Another sympathetic NU leader is Abdul Manan Ghani. Ghani has urged the Indonesian public not to feel threatened by the Taliban. He stressed that the Taliban follows the Hanafi school of Islamic jurisprudence and acknowledges the authority of ulama, unlike puritanical “Wahhabi” movements. In this respect, Ghani said, the Taliban is inherently different from Salafi-jihadist groups like the Islamic State of Iraq and the Levant (ISIL).
Even though Afghanistan has its own history of pluralism stipulated under the Hanafi Islamic creed, as some studies have shown, it is important to remember that the Taliban is not a regular Islamic movement. Many reports from the ground have already indicated grim prospects for governance under the Taliban. There is deep suspicion among international observers about the Taliban’s pledges to respect human rights, including the rights of women and girls, and ethnic and religious minorities. Overseas Afghans have been among the staunchest voices in condemning the Taliban. Some of the more than 7,000 Afghan refugees living in Indonesia have also participated in protests.
In this context, the views expressed by the former vice president and many other prominent Islamic figures in Indonesia are, at best, out of tune with the concerns of the international community. At worst, such views could have negative consequences. Indeed, some of these adverse impacts are already being felt, with Islamist and extremist groups in Indonesia already using sanguine assessments of the new Taliban as legitimisation for its methods. These groups are coopting this rhetoric to regain dwindling public support for the Islamist cause.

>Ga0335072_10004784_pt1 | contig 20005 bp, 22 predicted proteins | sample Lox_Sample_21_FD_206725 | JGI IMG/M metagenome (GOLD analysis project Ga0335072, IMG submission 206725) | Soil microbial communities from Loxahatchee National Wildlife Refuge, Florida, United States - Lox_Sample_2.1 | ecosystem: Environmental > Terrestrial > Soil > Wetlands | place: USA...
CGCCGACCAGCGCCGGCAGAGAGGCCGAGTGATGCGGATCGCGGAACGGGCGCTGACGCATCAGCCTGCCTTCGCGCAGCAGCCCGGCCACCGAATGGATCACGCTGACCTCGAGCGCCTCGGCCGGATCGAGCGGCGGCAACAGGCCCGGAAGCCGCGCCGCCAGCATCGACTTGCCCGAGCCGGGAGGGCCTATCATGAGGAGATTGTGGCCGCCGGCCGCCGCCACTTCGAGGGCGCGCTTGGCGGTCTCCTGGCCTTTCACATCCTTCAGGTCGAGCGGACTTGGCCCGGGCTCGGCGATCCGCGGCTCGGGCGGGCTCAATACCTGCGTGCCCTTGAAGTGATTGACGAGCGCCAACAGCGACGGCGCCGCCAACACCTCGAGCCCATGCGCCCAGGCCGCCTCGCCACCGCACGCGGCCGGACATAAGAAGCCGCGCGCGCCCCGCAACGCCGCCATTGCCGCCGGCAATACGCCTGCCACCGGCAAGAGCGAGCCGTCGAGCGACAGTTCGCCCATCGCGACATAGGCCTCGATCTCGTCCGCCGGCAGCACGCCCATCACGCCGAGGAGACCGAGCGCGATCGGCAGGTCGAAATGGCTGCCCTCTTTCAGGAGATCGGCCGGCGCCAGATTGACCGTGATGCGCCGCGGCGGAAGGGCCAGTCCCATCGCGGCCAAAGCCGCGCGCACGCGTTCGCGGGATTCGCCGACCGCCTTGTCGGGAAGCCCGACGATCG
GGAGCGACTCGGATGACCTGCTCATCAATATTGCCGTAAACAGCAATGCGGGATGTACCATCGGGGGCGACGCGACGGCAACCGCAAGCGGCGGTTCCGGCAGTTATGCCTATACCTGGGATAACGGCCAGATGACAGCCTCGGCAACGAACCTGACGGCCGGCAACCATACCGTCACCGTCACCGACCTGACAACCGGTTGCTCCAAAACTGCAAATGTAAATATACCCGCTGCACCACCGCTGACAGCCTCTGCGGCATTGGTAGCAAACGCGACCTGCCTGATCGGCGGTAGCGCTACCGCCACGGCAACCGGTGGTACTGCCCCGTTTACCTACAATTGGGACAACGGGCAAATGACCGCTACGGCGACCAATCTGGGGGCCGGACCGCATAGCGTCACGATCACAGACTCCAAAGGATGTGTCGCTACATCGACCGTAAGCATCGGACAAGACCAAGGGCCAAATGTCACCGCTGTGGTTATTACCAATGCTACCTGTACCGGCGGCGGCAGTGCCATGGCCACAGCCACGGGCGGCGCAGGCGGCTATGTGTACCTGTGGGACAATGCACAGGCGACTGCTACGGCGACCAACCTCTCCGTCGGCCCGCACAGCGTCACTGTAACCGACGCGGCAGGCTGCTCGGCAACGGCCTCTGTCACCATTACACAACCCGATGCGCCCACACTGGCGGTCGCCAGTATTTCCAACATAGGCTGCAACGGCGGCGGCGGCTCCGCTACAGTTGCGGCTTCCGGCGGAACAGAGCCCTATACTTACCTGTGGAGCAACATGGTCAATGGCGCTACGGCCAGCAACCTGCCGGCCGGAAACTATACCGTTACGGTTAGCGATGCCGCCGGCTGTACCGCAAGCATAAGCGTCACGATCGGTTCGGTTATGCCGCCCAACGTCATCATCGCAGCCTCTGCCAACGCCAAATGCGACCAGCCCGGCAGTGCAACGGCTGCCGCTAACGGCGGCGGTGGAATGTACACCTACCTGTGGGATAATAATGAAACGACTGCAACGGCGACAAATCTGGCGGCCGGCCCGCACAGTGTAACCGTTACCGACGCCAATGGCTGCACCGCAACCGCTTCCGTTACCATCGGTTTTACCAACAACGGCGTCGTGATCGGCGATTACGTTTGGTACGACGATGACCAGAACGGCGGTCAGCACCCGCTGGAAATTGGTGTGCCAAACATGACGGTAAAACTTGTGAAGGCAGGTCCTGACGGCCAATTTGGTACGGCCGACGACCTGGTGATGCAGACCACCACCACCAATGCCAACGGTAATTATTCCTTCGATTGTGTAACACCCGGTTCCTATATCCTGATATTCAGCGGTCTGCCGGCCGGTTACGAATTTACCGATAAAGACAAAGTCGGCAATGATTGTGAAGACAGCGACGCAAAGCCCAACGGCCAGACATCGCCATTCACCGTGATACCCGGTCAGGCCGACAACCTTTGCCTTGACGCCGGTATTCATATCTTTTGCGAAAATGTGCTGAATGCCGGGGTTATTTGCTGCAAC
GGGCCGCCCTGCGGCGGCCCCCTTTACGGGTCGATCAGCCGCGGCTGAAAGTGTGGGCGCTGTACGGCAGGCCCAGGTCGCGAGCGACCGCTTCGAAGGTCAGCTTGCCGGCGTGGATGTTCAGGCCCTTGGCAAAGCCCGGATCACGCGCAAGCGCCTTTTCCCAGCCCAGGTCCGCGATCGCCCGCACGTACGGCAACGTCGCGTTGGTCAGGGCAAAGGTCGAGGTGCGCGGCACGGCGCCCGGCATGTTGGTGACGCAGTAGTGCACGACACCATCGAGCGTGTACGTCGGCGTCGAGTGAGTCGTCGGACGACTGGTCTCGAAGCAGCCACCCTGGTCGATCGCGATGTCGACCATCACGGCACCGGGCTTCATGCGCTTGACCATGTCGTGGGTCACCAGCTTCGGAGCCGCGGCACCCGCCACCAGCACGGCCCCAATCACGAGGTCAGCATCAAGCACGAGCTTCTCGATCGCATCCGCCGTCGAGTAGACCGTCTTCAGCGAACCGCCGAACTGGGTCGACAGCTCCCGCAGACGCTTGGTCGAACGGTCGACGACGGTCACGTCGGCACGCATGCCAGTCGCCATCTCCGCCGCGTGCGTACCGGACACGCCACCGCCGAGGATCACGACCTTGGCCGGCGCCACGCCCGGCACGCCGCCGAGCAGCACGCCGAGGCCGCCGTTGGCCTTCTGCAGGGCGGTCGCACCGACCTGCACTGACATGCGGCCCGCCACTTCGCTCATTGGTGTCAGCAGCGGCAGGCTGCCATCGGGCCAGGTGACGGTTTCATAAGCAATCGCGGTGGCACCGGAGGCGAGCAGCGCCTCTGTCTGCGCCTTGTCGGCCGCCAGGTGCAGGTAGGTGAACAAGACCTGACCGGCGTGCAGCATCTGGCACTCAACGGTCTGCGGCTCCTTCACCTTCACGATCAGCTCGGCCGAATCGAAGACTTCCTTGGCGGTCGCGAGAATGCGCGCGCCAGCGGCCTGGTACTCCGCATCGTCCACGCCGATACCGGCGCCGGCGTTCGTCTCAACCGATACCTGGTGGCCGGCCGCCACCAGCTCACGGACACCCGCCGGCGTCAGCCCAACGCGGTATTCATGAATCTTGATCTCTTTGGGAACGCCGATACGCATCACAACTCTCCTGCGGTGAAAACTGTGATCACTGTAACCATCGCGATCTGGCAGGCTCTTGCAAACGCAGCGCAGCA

For example, Muhammad Yusran Hadi, the Aceh head of the Indonesian Council for Young Islamic Scholars and Intellectuals (MIUMI) – one of the groups involved in organising the protests against former Jakarta Governor Basuki “Ahok” Tjahaja Purnama in 2016 and 2017 – also asserted that the Taliban had “become better than before”. Hadi went on to denounce any suspicion of the Taliban as a “sin”. He stated that liberals and secularists fear people in Indonesia will follow the Taliban’s lead, and revive strong Islamic leadership akin to the Caliphate of the past.
Islamist vigilante circles are desperately looking for new glue to bind the conservative Muslim community together, especially in the absence of “anchor” figure Rizieq Shihab, who was recently sentenced to four years in prison for spreading false information in relation to the results of a Covid-19 test. The victory of the Taliban has the potential to provide a much-needed boost to conservative Muslim solidarity in the short term.
With the National Counter-Terrorism Agency (BNPT) already on high alert regarding the potential for Taliban euphoria to embolden radical and extremist groups in Indonesia, it is hard not to worry about what damage the backing of the Taliban by mainstream figures like the former vice president and senior NU officials is doing.
There is nothing wrong with attempts at dialogue. But considering the fluidity of the situation on the ground, and how premature it is for any kind of concrete evaluation of the Taliban’s governance, optimism at this moment is doing more harm than good.